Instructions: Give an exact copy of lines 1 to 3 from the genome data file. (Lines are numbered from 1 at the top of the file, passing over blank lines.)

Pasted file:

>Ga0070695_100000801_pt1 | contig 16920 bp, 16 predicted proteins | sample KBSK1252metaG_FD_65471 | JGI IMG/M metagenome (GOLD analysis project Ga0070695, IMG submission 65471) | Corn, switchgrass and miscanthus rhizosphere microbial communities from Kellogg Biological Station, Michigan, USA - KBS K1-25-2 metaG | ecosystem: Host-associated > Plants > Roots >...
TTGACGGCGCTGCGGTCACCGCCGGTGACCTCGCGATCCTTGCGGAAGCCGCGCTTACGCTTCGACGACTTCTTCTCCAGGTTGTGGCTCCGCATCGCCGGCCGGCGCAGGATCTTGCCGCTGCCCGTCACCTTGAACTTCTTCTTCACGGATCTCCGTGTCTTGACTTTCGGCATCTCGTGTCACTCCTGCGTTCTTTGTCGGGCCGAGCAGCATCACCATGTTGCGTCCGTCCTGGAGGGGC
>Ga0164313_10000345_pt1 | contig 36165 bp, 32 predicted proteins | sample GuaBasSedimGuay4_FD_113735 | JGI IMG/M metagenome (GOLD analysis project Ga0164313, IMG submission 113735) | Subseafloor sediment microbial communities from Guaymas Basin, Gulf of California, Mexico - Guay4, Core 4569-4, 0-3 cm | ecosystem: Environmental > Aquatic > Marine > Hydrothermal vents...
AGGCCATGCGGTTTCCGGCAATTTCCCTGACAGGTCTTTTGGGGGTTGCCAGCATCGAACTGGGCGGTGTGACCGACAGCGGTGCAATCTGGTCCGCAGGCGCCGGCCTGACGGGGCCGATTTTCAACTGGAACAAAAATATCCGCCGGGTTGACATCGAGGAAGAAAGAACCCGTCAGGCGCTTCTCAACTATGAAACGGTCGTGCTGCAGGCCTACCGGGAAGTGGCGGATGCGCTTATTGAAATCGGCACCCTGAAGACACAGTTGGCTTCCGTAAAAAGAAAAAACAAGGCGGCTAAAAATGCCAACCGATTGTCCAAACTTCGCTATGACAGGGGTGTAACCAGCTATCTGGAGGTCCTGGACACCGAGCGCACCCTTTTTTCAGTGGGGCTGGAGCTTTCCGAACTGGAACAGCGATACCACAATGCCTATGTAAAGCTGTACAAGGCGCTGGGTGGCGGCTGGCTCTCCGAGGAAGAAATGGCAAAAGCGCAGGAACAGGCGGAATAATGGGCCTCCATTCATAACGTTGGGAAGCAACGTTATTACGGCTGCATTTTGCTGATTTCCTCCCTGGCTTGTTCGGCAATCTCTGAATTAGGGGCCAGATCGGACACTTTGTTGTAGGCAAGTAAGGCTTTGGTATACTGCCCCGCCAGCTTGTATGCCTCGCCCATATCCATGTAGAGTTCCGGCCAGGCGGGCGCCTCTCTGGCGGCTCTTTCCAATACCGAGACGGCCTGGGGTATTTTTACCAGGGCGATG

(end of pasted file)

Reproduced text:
>Ga0070695_100000801_pt1 | contig 16920 bp, 16 predicted proteins | sample KBSK1252metaG_FD_65471 | JGI IMG/M metagenome (GOLD analysis project Ga0070695, IMG submission 65471) | Corn, switchgrass and miscanthus rhizosphere microbial communities from Kellogg Biological Station, Michigan, USA - KBS K1-25-2 metaG | ecosystem: Host-associated > Plants > Roots >...
TTGACGGCGCTGCGGTCACCGCCGGTGACCTCGCGATCCTTGCGGAAGCCGCGCTTACGCTTCGACGACTTCTTCTCCAGGTTGTGGCTCCGCATCGCCGGCCGGCGCAGGATCTTGCCGCTGCCCGTCACCTTGAACTTCTTCTTCACGGATCTCCGTGTCTTGACTTTCGGCATCTCGTGTCACTCCTGCGTTCTTTGTCGGGCCGAGCAGCATCACCATGTTGCGTCCGTCCTGGAGGGGC
>Ga0164313_10000345_pt1 | contig 36165 bp, 32 predicted proteins | sample GuaBasSedimGuay4_FD_113735 | JGI IMG/M metagenome (GOLD analysis project Ga0164313, IMG submission 113735) | Subseafloor sediment microbial communities from Guaymas Basin, Gulf of California, Mexico - Guay4, Core 4569-4, 0-3 cm | ecosystem: Environmental > Aquatic > Marine > Hydrothermal vents...